Range of Land-Based Capabilities Called For
The New Zealand Defence Force (NZDF) has started its search for new land electronic warfare (EW) systems to enhance Army capabilities.
In a Registration of Interest (ROI) document released on 11 August, the NZDF called for new capabilities, including an EW battle management system (BMS); electronic support measures (ESM); a spectrum survey system; and an introductory electronic attack (EA) capability.
The deadline for company registration is on 2 September with a down-select for recipients of the closed RFP to be decided on 7 October. The RFP itself is due to be released around November 2021, with contract award in mid-2022 and final delivery expected within 18 months.
The NZDF is open to contracting more than one supplier for this equipment, with an estimated contract value of NZ$6 million (€3.6 million).
According to the ROI, the systems must be “tailorable, scalable and able to support simultaneous deployments.” They will equip the NZ Army’s Light Electronic Warfare Teams (LEWT), which include an EW Command Post (EWCP), tactical Collection Elements (CEs) and Electronic Effects Teams (EETs).
The ROI explained that the CEs provide situational awareness and threat indications to the commanders, whilst EETs are used to direct electromagnetic energy to “deceive, degrade, neutralise or disrupt adversary capability.” The EWCP conducts C2 of both the CE and EET and provides a processing exploitation and dissemination (PED) function for the EW data collected.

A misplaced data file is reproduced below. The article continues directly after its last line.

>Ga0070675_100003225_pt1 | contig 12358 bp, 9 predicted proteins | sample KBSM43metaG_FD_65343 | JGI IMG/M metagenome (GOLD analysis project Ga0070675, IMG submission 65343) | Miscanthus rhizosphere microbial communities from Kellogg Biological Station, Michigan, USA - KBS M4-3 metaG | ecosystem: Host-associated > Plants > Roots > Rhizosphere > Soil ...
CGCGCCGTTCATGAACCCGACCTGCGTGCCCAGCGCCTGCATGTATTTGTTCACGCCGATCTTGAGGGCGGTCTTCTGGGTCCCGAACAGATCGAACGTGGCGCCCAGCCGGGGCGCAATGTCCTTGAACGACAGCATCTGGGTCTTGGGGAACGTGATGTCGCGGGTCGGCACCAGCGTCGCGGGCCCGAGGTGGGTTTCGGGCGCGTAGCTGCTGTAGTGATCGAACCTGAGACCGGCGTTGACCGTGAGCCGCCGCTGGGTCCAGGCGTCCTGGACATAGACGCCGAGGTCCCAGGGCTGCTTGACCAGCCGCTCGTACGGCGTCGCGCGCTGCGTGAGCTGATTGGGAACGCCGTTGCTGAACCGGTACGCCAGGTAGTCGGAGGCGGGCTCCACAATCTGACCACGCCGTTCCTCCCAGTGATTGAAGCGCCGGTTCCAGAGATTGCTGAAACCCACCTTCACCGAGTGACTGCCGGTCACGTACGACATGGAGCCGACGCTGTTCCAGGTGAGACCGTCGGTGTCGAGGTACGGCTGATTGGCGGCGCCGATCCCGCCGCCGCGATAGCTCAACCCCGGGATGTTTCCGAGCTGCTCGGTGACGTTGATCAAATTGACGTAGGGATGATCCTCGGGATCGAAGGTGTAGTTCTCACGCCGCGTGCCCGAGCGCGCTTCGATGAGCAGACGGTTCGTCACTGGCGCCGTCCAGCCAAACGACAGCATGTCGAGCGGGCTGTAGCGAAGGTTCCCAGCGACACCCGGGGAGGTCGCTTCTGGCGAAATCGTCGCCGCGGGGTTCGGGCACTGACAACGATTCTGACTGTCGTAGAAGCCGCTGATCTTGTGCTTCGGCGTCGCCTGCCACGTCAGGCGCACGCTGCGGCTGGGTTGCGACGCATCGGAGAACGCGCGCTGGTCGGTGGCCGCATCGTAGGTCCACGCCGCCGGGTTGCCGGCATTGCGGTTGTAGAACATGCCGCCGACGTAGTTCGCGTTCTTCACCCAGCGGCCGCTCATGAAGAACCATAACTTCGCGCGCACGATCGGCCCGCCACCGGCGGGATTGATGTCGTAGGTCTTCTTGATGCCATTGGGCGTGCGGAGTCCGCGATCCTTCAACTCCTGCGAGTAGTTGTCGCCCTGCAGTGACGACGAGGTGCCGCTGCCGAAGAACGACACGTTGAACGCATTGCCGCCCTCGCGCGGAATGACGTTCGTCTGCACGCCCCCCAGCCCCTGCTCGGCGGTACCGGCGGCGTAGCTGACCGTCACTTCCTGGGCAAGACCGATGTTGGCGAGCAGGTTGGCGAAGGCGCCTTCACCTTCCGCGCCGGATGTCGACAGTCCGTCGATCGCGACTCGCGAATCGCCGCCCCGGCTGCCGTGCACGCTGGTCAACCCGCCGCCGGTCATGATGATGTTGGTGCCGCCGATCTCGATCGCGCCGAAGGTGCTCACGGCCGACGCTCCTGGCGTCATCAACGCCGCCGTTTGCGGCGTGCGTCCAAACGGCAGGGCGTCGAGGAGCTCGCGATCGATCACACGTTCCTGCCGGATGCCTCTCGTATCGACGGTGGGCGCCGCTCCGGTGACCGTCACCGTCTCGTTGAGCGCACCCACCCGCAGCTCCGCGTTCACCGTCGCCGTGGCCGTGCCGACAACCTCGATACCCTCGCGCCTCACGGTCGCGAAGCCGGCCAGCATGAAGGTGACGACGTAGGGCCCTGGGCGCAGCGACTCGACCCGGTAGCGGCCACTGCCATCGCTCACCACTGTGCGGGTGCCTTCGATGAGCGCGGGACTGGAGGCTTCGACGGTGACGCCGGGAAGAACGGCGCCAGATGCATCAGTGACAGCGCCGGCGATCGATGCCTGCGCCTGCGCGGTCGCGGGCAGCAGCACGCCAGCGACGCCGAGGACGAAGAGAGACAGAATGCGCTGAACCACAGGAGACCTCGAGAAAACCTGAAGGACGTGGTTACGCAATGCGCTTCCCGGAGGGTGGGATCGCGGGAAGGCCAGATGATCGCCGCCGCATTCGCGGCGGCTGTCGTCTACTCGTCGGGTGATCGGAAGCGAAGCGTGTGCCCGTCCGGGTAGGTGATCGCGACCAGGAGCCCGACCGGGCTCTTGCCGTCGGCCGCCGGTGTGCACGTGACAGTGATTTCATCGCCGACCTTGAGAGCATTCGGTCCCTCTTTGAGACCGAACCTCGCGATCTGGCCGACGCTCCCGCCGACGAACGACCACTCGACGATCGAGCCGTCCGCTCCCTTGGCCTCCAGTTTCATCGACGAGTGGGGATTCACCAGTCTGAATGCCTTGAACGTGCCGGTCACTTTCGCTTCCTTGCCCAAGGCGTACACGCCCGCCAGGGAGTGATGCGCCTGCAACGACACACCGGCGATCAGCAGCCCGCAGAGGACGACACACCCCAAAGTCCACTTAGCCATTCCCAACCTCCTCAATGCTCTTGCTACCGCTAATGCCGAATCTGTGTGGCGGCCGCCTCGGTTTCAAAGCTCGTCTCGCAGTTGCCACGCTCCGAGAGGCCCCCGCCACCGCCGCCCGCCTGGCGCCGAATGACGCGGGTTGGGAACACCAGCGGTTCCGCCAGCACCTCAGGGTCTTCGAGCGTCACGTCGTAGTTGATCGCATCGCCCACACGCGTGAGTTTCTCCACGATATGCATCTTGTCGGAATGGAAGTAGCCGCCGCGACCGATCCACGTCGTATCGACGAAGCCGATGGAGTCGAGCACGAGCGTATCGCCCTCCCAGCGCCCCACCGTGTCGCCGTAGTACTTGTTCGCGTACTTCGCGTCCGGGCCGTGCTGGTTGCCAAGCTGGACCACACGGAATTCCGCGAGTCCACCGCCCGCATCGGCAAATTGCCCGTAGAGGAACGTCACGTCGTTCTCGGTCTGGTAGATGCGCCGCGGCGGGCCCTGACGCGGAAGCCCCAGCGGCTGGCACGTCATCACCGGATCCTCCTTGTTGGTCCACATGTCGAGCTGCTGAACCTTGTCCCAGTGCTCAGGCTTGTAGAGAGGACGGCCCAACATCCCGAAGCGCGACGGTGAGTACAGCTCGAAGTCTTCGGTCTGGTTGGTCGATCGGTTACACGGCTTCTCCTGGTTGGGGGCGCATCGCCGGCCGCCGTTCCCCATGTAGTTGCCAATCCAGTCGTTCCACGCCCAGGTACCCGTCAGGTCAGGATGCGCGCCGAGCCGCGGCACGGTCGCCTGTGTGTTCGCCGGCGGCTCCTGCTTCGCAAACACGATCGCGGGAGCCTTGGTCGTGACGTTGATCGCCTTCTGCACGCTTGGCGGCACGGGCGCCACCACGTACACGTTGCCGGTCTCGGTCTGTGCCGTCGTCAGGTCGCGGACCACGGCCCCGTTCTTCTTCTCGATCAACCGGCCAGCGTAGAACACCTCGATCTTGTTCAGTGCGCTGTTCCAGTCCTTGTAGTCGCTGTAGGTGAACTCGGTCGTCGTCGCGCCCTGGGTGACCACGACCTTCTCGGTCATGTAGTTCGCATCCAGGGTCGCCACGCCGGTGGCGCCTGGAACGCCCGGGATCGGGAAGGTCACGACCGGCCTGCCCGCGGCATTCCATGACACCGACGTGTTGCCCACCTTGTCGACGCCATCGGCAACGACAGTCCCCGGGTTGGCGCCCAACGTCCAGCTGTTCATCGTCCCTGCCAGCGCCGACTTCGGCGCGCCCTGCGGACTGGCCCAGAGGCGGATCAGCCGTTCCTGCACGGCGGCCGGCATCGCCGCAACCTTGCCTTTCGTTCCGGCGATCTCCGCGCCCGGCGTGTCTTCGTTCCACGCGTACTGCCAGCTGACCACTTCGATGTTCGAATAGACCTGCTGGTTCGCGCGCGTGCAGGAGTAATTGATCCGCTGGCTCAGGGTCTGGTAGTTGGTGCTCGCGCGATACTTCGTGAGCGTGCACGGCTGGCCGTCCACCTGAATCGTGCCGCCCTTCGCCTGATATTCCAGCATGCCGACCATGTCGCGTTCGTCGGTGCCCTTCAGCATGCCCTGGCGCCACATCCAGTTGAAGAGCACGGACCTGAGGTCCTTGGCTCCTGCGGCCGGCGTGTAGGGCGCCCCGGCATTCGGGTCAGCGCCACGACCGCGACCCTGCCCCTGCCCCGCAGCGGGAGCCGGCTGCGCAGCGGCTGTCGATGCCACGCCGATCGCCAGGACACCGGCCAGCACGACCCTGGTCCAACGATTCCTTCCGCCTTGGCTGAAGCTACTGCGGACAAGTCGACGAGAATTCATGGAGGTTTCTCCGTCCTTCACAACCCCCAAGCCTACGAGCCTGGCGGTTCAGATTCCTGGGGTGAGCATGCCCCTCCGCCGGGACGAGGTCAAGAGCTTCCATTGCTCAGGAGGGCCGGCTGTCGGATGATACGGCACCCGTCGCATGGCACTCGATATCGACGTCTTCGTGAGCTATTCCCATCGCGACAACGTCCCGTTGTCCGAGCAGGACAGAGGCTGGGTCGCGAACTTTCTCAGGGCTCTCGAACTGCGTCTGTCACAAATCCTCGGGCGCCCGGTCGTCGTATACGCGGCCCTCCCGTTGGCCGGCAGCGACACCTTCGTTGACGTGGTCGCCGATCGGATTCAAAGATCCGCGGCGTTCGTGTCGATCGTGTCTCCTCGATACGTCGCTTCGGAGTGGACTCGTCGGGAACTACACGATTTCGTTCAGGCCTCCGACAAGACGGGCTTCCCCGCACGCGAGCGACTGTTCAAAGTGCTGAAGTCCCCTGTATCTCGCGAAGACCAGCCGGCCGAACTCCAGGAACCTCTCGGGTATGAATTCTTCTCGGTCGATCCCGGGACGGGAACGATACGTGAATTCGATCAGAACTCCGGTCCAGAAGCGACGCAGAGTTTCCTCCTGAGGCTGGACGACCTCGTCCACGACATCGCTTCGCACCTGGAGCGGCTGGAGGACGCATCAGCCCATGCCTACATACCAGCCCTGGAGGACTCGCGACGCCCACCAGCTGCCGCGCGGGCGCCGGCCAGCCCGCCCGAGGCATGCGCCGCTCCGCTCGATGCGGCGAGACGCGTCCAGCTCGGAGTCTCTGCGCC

The BMS must be able to manage operations, support a mixed fleet of EW systems, view and analyse data and be compatible with Joint Interface Control Document version 4.2.x (JICD4.2x). It must also be integrated with the NZDF’s Sitaware BMS from Systematic and the Mobile Tactical Command System (MTCS) family of radios from L-3Harris.
Using a variety of electronic sensors, the ESM must be able to detect, identify and process signals of interest for geo-location and targeting. It needs to be available in mounted and dismounted variants and use an JIDC4.2x open architecture to allow integration into the NZ Army’s Land Tactical Information Network and EW BMS.
EW capability in the NZ Army is currently limited or non-existent and this acquisition effort, undertaken with the ISREW project, part of the Network Enabled Army (NEA) programme, aims to replace existing capabilities and introduce new ones.
The EWCP and CE require a man-portable spectrum survey system for electronic reconnaissance of the operating environment, and to provide analysis and classification of waveforms. Meanwhile, the EA system will be used to direct electromagnetic energy to jam, degrade and disrupt or neutralise enemy electronic capabilities.
Harry Reynolds reporting for MON